Oak Apple Galls

September 2006

While walking in the woods on a sunny afternoon in August, my then 3 year old daughter found something on the ground that looked liked a brown crunchy ball. Since toddlers are closer to the ground than adults, they tend to see objects there far more quickly than grown ups. Stooping down to pick it up, I found I was holding a 1 1/2 inch, mostly hollow ball with a paper-like shell. Through a hole in it, I could see that it contained a seed-like object in the center held in place by long radiating fibers. I noticed we were standing under oak trees. Assuming that it came from a nearby tree, I wondered what kind of oak made this curious looking seed.

Some ten years later, I have finally found the answer to that question. Through a reliable source, I learned that on that summer’s day long ago, my daughter pointed out an oak apple gall. Despite its look, it is not a seed.  Galls are plant deformities caused by insects or a fungus. In this case, an oak apple gall wasp caused the oak leaf it grew on to develop into a sphere-shaped fiber mass in which a wasp larva had developed. There are several species of these wasps that create galls.

Chemical and hormone interaction between the host plant and larval insect causes the plant to form the gall structure. Galls provide food, shelter, and protection for a developing oak apple gall wasp. Newly forming galls are green with brown spots and feel rubbery. The gall increases in size as the larva grows.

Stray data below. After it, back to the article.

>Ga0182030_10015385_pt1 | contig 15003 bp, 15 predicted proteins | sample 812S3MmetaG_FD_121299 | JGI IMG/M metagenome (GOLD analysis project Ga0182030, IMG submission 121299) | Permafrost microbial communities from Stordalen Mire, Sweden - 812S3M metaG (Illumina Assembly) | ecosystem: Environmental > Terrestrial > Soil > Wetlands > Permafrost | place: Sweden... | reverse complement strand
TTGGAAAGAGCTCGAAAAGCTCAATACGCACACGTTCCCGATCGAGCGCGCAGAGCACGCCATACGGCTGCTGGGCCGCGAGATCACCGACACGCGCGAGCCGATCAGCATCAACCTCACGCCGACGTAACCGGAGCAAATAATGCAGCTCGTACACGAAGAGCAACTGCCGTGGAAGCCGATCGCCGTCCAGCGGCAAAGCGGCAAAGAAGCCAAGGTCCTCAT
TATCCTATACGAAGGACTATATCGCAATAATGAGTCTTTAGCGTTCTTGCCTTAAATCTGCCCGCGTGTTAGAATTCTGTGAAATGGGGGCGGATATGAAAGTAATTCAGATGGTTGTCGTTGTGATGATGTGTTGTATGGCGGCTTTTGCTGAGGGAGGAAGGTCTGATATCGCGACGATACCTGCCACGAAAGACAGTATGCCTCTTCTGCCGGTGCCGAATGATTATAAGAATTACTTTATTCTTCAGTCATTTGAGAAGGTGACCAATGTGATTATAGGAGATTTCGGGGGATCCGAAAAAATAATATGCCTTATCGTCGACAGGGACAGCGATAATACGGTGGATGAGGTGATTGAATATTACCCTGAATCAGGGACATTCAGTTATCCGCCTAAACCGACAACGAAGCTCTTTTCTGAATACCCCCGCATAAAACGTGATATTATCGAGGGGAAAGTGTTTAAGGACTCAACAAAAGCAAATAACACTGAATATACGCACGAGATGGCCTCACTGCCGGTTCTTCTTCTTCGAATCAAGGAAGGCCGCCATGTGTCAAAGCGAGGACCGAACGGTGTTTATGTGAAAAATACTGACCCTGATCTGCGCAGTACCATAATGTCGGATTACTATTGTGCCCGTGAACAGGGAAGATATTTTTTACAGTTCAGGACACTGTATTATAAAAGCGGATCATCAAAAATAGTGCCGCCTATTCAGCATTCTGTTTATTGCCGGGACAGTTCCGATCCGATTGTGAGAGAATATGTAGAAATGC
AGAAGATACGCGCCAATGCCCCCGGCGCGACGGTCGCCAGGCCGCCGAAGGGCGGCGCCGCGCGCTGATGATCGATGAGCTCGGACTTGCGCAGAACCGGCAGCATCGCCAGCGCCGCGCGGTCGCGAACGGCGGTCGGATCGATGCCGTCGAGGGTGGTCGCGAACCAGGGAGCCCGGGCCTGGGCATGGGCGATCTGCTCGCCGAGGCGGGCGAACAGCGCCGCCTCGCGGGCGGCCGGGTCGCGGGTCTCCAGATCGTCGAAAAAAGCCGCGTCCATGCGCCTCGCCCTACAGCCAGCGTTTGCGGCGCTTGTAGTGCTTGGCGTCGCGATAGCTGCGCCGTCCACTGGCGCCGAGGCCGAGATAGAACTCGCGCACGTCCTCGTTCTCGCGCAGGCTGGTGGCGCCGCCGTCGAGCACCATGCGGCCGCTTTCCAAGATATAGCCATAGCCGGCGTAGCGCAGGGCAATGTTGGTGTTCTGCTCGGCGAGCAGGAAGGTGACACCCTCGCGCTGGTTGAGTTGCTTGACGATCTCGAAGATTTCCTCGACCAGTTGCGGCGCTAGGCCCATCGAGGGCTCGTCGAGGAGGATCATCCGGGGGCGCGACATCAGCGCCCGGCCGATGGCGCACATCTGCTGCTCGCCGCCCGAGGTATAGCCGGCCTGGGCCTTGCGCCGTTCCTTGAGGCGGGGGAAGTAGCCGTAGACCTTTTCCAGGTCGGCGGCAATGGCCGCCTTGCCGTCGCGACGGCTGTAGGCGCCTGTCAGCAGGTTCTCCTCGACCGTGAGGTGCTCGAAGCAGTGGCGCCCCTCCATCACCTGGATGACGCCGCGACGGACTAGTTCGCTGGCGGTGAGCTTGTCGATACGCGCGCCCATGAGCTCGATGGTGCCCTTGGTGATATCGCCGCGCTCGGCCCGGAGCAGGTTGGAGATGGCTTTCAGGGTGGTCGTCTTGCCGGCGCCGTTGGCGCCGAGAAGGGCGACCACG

Oak apple gall wasps have 2 life cycles, known as alternation of generations, meaning that one generation consists of females that reproduce without fertilization and a second generation that consists of males and females that reproduce sexually. The first generation of the oak apple gall wasp occurs underground within the oak’s roots. Fertile, wingless female wasps develop in the roots over a period of 16 months. In May, these females emerge from underground, crawl up the tree, and inject one or more eggs into the mid-vein of an oak leaf as the leaf emerges in the spring. The developing larvae of this second generation of both male and female wasps cause the leaf to form a round gall. Larvae are located in a hard seed-like structure in the center of the gall. Spongy fibers radiate out of this cell and attach onto the gall’s external shell to hold the larva in place. After the pupating winged male and female wasps emerge through exit holes in the outside shell, the gall drops to the ground where it dries out and turns brown and paper-like. The cast off gall looks like an empty shell with a hole in it where the wasps emerged. After mating with the males, the females burrow into the ground to lay eggs in the oak’s roots to repeat the cycle again.

While galls occur on all young rapidly-growing parts of the plant including acorns and flowers, those located on twigs and leaves are most noticeable. Galls are also inhabited by other organisms, although most do not hurt the wasp larva. Galls do not seriously harm the tree. Oak apple galls are so named because they resemble apples.


By Melanie Kozlowski

Photos by Melanie Kozlowski

Plants Referenced

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Attracts butterflies/pollinators